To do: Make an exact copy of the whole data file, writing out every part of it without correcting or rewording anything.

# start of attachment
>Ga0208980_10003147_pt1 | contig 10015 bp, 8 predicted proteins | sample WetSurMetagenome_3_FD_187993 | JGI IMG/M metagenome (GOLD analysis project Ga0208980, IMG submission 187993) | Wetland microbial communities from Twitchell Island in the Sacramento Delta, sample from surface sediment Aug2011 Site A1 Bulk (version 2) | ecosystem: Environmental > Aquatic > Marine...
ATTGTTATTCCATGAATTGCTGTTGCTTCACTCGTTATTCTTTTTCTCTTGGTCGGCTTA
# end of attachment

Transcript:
>Ga0208980_10003147_pt1 | contig 10015 bp, 8 predicted proteins | sample WetSurMetagenome_3_FD_187993 | JGI IMG/M metagenome (GOLD analysis project Ga0208980, IMG submission 187993) | Wetland microbial communities from Twitchell Island in the Sacramento Delta, sample from surface sediment Aug2011 Site A1 Bulk (version 2) | ecosystem: Environmental > Aquatic > Marine...
ATTGTTATTCCATGAATTGCTGTTGCTTCACTCGTTATTCTTTTTCTCTTGGTCGGCTTA